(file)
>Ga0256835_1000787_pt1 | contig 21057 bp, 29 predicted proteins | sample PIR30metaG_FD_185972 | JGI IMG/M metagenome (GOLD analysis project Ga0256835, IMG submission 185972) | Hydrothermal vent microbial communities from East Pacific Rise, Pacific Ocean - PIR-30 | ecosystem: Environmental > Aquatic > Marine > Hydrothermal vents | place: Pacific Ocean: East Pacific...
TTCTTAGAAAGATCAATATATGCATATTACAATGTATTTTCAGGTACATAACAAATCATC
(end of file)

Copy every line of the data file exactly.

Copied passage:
>Ga0256835_1000787_pt1 | contig 21057 bp, 29 predicted proteins | sample PIR30metaG_FD_185972 | JGI IMG/M metagenome (GOLD analysis project Ga0256835, IMG submission 185972) | Hydrothermal vent microbial communities from East Pacific Rise, Pacific Ocean - PIR-30 | ecosystem: Environmental > Aquatic > Marine > Hydrothermal vents | place: Pacific Ocean: East Pacific...
TTCTTAGAAAGATCAATATATGCATATTACAATGTATTTTCAGGTACATAACAAATCATC